BRADBURY: Why I started a petition to ensure MP’s receive firearms education

Written By Ian Bradbury, Posted on July 15, 2020

The level of misinformation surrounding firearms and firearms ownership in Canada is increasing.

Far too often our discourse on this topic is littered with stats and commentary aligned to conditions in the United States and not Canada. As a result, many Canadians, and many Canadian politicians, have inaccurate understandings of Canadian firearms laws. I’d like to see that corrected for lawmakers and have created a House of Commons E-petition to that effect.

E-2626 is a reasonable call for responsible parliamentary leaders, and decision makers, to undergo relevant and uniquely Canadian knowledge development by taking the: Canadian Firearms Safety Course, and Canadian Restricted Firearms Safety Course.

E-petitions are usually authorized by a citizens riding representative. Authorizing a petition is not contingent on the member supporting the petition contents, petition authorization is intended to show that the elected member supports a constituents engagement in democratic processes. Regretfully, on the last day for possible authorization, my representative, Minister Katherine McKenna, declined to authorize. Thankfully a re-submission to another Ontario based member was successful. 

Thank you, MP Alex Ruff for granting authorization of this reasonable knowledge building request.


Canada is a vast, rugged, wilderness of almost 10 million km² for a population of only 37.5 million people (42% of our land is forest). Firearms are a part of the Canadian way of life – particularly for Canadians who do not live in or near Urban centers.


Unlike in the United States, Canadians adhere to strict, federal, firearms licensing, controls, laws, and regulations.

The Firearms Act requires that Canadians wishing to acquire non-restricted firearms (most rifles and shotguns) must take the Canadian Firearms Safety Course (CFSC) and pass both a written and practical handling tests. Individuals who wish to acquire restricted firearms (all handguns and some rifles/shotguns) must also take the Canadian Restricted Firearms Safety Course (CRFSC) and pass written and practical handling tests.

Structured training provides Canadians with a detailed understanding of the expectations and responsibilities of firearms owners in Canada, including:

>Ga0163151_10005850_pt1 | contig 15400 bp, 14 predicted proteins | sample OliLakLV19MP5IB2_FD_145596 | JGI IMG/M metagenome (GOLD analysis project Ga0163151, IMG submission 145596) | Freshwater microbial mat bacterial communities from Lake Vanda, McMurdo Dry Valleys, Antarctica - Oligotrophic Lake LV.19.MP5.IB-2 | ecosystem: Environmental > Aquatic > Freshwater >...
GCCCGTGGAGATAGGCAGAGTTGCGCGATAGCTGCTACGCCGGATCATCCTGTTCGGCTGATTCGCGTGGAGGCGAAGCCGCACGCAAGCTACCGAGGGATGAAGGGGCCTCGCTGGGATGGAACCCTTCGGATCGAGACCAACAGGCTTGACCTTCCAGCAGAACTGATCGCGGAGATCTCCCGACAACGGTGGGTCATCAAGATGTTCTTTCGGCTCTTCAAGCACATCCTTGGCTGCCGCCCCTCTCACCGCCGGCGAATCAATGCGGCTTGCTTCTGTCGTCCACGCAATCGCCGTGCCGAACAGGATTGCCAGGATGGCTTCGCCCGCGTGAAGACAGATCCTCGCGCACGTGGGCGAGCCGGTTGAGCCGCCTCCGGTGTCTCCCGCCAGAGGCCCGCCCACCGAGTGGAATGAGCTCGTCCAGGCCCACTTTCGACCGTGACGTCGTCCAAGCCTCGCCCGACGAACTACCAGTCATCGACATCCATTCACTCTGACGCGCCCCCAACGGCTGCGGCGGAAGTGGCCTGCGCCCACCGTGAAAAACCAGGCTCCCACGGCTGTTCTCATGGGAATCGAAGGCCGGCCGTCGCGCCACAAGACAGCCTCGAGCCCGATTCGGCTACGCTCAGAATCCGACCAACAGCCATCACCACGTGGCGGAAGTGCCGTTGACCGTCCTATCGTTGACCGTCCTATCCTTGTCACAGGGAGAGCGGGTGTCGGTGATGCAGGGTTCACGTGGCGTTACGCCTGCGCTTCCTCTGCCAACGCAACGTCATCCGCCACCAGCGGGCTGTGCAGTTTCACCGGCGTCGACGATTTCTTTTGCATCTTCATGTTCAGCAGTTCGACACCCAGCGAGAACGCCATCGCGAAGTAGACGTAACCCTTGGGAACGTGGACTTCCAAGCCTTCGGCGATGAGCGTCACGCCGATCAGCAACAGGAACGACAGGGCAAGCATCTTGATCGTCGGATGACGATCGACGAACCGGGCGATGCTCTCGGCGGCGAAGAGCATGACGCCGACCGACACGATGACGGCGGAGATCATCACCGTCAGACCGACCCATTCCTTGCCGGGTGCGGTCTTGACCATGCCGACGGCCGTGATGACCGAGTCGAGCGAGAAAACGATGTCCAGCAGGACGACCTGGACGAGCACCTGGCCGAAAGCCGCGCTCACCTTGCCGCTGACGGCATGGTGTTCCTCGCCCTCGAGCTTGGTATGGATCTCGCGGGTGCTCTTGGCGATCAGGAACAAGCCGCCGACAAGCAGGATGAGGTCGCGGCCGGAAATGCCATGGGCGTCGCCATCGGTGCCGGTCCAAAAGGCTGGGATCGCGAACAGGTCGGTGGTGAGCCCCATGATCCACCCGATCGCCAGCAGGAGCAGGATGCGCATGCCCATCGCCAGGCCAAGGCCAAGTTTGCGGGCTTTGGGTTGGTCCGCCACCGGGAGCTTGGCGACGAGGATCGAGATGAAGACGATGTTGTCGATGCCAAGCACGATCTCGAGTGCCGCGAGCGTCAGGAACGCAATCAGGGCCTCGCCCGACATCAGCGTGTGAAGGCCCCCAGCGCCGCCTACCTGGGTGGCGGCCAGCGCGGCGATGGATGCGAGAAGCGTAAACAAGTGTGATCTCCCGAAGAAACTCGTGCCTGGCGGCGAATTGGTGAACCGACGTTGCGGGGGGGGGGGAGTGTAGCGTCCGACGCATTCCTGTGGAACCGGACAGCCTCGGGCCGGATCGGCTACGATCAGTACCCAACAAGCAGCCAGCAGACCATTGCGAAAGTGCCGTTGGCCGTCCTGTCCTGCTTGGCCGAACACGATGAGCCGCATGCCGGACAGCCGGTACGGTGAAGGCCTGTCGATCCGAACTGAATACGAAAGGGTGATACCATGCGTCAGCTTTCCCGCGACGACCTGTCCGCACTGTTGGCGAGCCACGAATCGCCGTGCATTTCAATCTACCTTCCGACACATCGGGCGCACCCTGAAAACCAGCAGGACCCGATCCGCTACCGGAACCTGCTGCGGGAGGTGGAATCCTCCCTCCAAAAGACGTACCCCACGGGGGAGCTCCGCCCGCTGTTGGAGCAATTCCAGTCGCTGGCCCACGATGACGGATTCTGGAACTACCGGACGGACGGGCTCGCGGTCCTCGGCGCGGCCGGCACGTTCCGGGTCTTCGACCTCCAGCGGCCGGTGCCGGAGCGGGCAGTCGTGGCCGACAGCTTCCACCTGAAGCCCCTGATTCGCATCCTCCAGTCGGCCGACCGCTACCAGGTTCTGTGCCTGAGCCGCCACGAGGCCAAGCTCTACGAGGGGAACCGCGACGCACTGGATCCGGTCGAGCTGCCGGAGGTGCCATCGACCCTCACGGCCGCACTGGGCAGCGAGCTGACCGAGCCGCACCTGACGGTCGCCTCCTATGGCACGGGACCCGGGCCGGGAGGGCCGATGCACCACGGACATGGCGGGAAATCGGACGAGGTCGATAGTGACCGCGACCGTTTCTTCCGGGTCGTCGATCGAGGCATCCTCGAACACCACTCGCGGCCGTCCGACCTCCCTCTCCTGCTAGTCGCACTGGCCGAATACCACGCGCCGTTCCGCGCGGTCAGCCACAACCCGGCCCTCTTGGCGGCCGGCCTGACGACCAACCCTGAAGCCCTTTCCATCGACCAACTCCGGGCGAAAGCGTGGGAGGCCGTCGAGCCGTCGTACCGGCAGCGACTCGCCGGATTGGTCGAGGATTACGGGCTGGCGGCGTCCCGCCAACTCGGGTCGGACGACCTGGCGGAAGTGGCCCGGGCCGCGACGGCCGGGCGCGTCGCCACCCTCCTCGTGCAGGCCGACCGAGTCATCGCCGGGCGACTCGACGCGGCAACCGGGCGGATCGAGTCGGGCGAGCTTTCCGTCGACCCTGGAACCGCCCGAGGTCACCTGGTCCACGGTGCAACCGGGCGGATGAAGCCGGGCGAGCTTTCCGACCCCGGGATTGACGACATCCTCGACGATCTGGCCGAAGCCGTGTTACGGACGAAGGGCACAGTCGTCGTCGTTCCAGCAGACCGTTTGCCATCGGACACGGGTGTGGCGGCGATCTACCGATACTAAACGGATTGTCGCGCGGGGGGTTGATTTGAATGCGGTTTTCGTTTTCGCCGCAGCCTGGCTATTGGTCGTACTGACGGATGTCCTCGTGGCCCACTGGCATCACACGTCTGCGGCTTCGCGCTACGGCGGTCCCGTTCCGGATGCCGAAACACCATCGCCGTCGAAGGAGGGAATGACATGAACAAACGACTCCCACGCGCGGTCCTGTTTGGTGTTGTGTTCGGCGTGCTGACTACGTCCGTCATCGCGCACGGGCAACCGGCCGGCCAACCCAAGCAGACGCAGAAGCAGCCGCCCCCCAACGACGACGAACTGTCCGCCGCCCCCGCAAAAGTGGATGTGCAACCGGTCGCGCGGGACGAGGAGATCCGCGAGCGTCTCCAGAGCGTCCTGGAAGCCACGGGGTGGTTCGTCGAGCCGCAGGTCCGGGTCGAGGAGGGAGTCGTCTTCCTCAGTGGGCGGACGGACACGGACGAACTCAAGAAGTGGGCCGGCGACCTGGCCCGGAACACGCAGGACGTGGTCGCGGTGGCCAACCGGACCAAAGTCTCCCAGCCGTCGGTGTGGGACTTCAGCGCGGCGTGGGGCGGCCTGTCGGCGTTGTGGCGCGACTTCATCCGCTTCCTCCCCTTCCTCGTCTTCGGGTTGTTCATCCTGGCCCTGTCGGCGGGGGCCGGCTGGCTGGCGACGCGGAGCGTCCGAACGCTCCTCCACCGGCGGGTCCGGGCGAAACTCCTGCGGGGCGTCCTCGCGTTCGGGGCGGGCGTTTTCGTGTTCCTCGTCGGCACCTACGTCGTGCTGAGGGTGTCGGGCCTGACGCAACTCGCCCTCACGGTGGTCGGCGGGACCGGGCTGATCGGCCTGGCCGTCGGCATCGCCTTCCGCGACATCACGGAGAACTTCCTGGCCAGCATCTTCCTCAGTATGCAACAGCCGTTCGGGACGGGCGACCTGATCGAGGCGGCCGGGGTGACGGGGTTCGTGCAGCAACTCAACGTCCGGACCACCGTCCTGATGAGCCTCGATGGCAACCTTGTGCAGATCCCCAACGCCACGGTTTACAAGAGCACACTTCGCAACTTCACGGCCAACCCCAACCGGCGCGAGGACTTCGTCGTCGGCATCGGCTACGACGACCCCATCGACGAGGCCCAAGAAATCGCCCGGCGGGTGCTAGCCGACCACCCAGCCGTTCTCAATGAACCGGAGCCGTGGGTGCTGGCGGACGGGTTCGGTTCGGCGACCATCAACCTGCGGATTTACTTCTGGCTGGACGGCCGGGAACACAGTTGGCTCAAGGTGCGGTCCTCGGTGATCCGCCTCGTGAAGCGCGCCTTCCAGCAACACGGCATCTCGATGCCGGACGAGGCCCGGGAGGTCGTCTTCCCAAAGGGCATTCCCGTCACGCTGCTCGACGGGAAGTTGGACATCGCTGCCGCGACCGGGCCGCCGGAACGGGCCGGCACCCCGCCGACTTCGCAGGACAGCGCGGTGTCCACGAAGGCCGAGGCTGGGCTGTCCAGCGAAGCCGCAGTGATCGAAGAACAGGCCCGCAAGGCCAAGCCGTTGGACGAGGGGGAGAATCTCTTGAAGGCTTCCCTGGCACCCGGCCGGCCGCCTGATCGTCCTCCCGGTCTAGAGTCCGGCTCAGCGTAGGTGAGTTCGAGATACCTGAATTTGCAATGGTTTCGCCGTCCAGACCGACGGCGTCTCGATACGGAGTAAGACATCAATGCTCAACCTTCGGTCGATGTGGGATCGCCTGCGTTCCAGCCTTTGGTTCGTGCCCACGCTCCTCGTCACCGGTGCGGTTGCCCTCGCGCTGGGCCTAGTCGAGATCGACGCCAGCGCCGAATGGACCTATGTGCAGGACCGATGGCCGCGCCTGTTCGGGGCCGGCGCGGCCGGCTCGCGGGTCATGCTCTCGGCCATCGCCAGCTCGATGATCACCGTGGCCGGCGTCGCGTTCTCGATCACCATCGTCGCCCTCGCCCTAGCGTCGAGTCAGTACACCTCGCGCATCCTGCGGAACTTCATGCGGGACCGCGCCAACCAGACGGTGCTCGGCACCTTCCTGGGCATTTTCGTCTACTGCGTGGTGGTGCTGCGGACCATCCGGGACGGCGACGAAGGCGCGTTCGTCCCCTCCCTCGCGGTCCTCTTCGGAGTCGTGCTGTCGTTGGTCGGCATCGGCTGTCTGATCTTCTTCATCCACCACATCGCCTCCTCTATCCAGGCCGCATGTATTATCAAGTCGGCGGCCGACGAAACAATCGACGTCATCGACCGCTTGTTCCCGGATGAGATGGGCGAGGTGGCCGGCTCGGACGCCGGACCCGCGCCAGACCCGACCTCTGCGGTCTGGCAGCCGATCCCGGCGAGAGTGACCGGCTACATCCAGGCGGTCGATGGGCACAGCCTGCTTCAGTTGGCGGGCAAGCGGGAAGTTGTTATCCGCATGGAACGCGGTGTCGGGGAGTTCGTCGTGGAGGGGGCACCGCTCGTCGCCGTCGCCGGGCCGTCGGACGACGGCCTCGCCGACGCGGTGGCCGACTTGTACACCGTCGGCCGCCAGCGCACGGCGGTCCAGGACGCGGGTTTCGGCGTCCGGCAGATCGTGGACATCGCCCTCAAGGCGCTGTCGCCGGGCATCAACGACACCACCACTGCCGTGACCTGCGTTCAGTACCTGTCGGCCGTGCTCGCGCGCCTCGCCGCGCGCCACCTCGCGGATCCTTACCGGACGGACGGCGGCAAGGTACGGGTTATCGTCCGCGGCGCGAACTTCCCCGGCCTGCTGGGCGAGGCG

• the evolution of firearms, major parts, types and actions

  • basic firearms safety practices

  • ammunition

  • operating firearms actions (within the classification covered by the course selected)

  • firing techniques and rules

  • care of firearms (within the classification covered by the course selected)

  • responsibilities of the firearms owner/user, and

  • safe storage, display, transportation and handling of firearms (within the classification covered by the course selected).


Following successful completion of the course, citizens must then to submit to the RCMP for licensing processes – a rigorous process that includes psychological, spousal, financial checks; in addition to ongoing, daily, criminal information system checks for as long as a license is valid. Once approved, and the issued license card is received from the RCMP, a citizen can then buy, own, and handle firearms. But only the firearms within their approved classifications, while complying with strict guidelines for transport, use, and storage.

The above noted training and process is the baseline expectation for Canadians seeking to make informed decisions on firearms ownership. As one can see, Canada’s laws on firearms and ownership are quite different from that of our often talked about American neighbors.

As a licensed citizen, I feel it is reasonable to expect that Members of Parliament would make sure to seek relevant, factual, and uniquely Canadian information and understandings, before informing or passing legislation. Rather than reinventing the wheel, I feel that undergoing the training is the easiest way to make sure informed decision-making by, and to dispel misinformation present among, lawmakers.

If you are a Canadian citizen who supports informed decision-making, please join me in this request by signing petition E-2626.

Ian Bradbury

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